John was, nevertheless, important to Christians theologically. They tried to impose a strict demarcation line between him and Jesus. What they did, for the most part, was to show John’s inferiority to Jesus, and to present him as the “forerunner” — an Elijah-type figure. As such, John became a spokesman for Christian teaching.


DESPITE these later attempts, it is possible to detect in the written accounts a confusion concerning the two men. Their followers bestowed honorific titles on their leaders. Both men were consequently called “Messiah”, and both were known as “the prophet”, or as Elijah — see, for example, Matthew 14.1-13; Mark 6.14-16; 8. 28-29; Luke 1.59-66; John 1.19-28.

Passages such as these indicate that contemporary Christianity was aware of the conflicting traditions about both men. Christian writers and apologists had, therefore, to describe them differently, even if the world at large was confused by any similarities between them.

The New Testament itself is clear that both men had attracted many loyal followers, who maintained their teachings after the men’s deaths. Traditions about John, nurtured by his disciples, were used by Christians when their Gospels were being compiled.

In the Lord’s Prayer, so-called, in Luke 11.1, we see that this agenda of petitions for prayer was adapted from the Baptist’s original teachings, its words transferred and attributed to Jesus, as if he had been its originator. One motive for altering the traditions was that the Christians needed to woo John’s disciples to their own (Christian) cause.


SHOULD we then accept the accounts that show Jesus being baptised by John? Probably, yes. Both men wished to cleanse Judaism in preparation for a forthcoming Kingdom of God. Jesus had, therefore, begun his own ministry as a follower of John. A split seems to have soon occurred between the two, however, Jesus’s own splinter movement proclaiming that the coming One (prophesied by John) was Jesus himself. John’s followers, meanwhile, were, in general, unable to join their erstwhile colleagues in accepting that Jesus was the Christ. Much Christian polemic is thus intended to convince followers of John to change their allegiance and follow Jesus.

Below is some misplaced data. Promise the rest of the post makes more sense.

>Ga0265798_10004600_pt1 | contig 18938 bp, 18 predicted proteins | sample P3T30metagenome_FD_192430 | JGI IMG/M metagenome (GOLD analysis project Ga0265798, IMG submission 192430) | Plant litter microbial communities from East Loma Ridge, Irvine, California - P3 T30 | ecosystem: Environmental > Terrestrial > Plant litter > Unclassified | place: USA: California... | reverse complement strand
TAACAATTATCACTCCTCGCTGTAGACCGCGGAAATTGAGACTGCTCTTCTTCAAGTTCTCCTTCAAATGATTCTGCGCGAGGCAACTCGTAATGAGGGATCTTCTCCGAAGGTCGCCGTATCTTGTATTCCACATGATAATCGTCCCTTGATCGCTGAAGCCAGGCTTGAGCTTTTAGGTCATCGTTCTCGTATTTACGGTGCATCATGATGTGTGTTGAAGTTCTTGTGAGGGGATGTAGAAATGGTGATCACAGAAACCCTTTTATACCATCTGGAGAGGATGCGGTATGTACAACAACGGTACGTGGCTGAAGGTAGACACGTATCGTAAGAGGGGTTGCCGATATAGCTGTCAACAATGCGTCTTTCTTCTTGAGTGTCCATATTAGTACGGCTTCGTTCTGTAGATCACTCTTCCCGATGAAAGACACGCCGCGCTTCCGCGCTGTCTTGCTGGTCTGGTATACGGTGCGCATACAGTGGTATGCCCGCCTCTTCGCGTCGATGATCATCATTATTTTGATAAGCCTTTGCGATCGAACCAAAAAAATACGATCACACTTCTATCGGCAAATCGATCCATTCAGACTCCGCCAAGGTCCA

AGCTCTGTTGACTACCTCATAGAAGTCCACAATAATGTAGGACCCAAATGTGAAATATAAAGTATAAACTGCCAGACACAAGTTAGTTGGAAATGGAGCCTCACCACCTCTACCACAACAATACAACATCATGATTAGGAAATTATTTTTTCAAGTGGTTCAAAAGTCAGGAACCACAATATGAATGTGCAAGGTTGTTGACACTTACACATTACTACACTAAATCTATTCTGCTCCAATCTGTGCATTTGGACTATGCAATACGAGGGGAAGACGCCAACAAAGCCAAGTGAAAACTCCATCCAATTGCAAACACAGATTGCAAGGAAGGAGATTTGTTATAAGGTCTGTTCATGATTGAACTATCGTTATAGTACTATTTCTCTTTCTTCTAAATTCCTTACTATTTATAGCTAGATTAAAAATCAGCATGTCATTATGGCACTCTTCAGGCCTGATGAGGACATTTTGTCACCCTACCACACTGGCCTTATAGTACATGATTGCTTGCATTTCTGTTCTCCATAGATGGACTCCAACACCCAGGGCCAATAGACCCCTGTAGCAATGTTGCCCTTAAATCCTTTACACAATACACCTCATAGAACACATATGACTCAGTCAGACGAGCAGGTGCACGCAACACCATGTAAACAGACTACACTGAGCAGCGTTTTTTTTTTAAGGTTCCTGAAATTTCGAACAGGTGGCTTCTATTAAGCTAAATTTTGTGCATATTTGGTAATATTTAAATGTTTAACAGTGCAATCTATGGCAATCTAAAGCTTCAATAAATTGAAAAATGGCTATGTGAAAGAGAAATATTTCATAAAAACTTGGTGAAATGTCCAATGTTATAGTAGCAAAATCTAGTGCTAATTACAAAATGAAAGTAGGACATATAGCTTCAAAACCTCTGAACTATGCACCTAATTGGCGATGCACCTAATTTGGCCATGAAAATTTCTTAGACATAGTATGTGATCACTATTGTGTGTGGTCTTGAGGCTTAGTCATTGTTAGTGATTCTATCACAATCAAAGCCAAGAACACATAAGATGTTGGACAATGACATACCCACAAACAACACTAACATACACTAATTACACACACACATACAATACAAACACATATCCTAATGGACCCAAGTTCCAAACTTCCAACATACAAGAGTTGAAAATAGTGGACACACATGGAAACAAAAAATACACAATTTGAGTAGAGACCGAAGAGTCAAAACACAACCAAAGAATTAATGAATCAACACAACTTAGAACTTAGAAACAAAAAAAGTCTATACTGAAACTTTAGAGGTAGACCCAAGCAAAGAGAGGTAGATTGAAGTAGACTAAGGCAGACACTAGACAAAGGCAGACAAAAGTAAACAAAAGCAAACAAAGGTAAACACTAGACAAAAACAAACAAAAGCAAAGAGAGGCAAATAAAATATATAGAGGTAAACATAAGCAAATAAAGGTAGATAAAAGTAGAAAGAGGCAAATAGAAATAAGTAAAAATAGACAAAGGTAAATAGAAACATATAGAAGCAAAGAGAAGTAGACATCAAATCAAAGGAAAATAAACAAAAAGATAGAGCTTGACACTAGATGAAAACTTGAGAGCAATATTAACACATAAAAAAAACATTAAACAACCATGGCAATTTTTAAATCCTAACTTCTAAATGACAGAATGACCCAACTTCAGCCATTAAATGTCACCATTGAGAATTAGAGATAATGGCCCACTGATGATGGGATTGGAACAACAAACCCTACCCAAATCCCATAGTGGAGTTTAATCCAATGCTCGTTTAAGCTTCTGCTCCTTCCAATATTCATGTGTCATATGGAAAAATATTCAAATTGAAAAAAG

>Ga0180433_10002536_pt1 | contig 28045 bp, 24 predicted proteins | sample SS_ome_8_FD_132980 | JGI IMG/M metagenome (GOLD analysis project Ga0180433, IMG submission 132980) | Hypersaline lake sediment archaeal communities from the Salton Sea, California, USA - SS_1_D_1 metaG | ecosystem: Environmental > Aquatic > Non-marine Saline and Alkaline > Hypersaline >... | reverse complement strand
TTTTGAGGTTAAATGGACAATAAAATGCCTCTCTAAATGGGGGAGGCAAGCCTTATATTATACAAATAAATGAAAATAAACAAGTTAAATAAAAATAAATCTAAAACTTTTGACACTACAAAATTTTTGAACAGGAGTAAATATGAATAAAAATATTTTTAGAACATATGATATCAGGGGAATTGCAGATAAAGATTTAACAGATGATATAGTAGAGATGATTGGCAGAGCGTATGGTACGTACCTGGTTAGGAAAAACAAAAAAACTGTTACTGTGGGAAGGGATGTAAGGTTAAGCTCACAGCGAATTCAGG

The New Testament describes John the Baptist as the first one to recognise and then proclaim Jesus in the way in which the Christians saw him. As the Christ, Jesus remains true to the mission that he was allegedly sent to fulfil. It is as a witness to this Christ that the (Christian) Church adopted John, and eventually canonised him as St John the Baptist.

Churches thereafter have often been dedicated to him, as the first witness to Jesus Christ and as a pointer to the latter’s significance. The Gospels’ picture triumphed over historicity, although Christian apologetic has benefited from the new portrayal of both men.

J. K. Elliott is Emeritus Professor of New Testament Textual Criticism at the University of Leeds.